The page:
Sunday, April 19, 2009

Moving to Algeria

by Dan on April 17, 2009

From luscious Mediterranean beaches to the vast Sahara Desert, Algeria presents visitors with constantly stunning and varied landscapes. The Sahara Atlas Mountains in the North, and the Ahaggar Mountains in the South, rise dramatically above the arid land. One of the most enchanting things about living in Algeria will be the opportunity to travel throughout the country to experience the diverse terrain and breathtaking scenery. The climate is as varied as the topography. The coastal region is generally pleasant, while in the desert there can be vast temperature differences between day and night, which should be kept firmly in mind when considering clothing.

Algeria boasts several fascinating cultural UNESCO World Heritage Sites, with ruins from Phoenician, Roman, and other ancient Empires, as well as prehistoric rock paintings preserved from thousands of years ago. This rich cultural tradition has stayed strong in Algeria, and in particular there is an excellent literary tradition, with Albert Camus being the most well known to Western audiences. Some works by stand-out contemporary writers like Assia Djebar and Mohammed Dib can be found in English, and are highly recommended to anyone considering relocating to Algeria.

English is not commonly spoken in Algeria, so it will be essential to learn at least the basics of a foreign language. It’s a wonderful opportunity to learn and connect. Arabic is the only official language, with variations throughout the country between Algerian and Standard Arabic. In fact, Berbers make up an ethnic majority of the population and many speak various Tamazight dialects. You are sure to impress locals if you attempt a little Arabic, so why not try?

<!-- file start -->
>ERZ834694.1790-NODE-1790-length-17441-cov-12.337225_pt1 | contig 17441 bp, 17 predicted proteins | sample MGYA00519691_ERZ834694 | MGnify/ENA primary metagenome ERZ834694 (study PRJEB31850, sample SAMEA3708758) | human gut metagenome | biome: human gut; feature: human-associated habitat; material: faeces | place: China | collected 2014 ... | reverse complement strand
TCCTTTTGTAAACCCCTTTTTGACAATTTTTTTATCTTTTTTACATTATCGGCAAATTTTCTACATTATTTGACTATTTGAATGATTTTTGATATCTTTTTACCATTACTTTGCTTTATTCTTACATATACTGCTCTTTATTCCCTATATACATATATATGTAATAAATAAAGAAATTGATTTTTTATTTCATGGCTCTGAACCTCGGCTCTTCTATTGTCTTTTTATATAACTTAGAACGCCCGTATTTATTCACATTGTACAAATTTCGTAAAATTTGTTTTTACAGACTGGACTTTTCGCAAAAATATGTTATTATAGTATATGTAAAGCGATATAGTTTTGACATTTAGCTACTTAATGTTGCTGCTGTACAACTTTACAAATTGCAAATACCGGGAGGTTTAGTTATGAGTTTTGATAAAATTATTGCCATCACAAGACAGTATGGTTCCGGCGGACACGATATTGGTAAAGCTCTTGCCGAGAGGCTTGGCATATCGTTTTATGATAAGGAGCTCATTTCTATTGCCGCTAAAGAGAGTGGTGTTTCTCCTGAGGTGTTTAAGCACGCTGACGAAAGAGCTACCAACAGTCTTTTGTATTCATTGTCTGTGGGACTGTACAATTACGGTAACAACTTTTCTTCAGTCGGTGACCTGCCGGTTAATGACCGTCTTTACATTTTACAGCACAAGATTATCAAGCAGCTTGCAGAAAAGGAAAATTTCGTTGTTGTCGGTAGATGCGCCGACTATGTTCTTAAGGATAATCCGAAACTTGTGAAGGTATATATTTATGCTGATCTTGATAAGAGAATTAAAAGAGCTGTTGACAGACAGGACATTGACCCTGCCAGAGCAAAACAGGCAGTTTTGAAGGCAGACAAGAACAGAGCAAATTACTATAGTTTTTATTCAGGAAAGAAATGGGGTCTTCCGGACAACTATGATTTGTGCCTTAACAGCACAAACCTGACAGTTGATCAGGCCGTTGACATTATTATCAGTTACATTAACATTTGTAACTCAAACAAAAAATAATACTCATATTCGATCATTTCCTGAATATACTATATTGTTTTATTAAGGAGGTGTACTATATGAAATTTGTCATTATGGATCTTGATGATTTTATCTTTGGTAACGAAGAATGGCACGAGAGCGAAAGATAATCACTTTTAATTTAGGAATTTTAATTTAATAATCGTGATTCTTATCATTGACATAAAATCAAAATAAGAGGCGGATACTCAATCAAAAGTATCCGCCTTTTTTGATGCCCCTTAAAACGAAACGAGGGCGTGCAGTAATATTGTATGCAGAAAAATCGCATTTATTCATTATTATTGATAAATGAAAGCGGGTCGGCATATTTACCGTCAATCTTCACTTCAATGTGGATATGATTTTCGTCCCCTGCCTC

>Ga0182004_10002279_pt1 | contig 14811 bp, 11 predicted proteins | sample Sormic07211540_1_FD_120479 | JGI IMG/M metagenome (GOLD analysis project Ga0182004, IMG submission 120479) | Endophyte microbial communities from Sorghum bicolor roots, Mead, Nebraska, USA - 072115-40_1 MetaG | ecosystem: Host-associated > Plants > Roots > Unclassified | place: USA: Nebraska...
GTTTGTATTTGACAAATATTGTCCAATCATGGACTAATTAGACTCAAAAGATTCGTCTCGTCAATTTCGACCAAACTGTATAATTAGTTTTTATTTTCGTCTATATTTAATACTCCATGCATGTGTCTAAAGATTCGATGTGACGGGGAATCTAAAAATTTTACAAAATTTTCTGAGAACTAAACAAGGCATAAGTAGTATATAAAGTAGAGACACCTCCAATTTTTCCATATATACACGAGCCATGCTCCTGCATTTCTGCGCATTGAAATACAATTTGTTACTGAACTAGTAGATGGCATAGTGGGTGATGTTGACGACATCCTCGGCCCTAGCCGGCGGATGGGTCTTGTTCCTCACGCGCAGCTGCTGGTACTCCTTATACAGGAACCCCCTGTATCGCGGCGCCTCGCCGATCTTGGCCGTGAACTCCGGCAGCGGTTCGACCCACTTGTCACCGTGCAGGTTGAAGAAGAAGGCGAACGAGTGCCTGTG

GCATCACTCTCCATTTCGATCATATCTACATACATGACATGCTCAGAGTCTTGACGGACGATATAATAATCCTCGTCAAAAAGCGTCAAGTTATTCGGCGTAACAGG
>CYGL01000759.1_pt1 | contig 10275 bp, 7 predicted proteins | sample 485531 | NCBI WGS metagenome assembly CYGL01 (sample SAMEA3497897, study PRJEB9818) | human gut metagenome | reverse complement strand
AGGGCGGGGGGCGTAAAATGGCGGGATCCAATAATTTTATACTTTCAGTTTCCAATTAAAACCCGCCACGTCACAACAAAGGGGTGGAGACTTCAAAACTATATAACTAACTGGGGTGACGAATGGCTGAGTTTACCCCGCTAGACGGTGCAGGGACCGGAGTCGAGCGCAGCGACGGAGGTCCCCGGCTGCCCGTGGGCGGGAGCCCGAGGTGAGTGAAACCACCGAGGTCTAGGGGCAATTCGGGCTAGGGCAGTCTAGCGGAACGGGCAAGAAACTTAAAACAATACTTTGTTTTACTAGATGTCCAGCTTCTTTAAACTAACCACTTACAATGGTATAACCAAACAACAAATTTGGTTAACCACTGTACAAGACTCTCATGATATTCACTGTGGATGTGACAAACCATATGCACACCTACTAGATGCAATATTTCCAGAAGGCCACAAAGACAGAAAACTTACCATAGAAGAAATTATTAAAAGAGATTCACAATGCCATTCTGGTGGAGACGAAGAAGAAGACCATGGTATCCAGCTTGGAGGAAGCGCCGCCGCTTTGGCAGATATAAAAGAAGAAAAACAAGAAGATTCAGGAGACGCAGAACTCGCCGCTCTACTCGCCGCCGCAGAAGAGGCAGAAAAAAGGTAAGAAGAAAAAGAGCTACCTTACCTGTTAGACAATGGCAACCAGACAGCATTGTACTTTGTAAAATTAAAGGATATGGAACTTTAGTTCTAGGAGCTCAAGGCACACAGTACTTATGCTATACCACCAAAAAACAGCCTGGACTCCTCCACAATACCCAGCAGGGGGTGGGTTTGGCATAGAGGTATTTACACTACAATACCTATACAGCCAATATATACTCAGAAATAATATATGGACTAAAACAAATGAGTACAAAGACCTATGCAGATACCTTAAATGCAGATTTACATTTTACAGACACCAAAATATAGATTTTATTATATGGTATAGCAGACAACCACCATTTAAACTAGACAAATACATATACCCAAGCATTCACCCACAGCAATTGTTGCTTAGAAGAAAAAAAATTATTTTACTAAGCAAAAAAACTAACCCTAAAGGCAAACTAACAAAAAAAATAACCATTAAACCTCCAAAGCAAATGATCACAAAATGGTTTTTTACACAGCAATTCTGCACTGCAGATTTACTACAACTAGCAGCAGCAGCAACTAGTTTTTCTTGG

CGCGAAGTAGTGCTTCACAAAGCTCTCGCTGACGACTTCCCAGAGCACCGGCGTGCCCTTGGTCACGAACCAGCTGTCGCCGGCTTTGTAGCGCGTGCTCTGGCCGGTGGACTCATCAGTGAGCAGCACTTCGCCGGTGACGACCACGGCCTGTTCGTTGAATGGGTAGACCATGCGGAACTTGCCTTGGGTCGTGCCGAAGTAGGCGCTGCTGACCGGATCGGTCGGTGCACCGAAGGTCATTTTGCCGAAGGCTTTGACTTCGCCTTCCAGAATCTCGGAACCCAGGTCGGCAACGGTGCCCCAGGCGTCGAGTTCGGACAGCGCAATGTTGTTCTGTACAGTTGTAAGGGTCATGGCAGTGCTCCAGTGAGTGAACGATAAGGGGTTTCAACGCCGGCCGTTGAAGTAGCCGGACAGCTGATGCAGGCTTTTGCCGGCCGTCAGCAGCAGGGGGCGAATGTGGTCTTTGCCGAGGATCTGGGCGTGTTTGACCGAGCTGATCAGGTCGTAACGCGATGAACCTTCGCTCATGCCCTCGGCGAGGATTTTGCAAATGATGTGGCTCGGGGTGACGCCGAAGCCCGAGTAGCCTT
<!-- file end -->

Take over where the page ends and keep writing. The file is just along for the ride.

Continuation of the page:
French is not a national language, but it did survive de-colonization, and is the most widely spoken language among foreigners in Algeria, as well as still being common for commerce, diplomacy, and higher education.

Visitors from the United States or most European countries require a visa; information and applications can be found at the Embassy’s US website. The currency is the Algerian Dinar, and Westerners’ jaws will drop at the exchange rates. However, imported items are much more expensive (as well as quite limited). A willingness to go local is essential – it will enliven the experience and save you money!

One of the most extraordinary things about living in Algeria is the food. Think of shady olive groves and fragrant orchards, slow-cooked tajines and aromatic spices. The cuisine combines the best of Mediterranean and North African, new European and traditional Berber. See the mouthwatering blog of Chef Farid Zadi if you don’t believe us.

A land of natural extravagance and dramatic history, Algeria has a lot to offer to those bold enough to try life there. Learn some French or, better yet, Arabic, pack for the weather in the region you will be moving to, read a little Camus or Djebar, and prepare yourself for an Algerian adventure!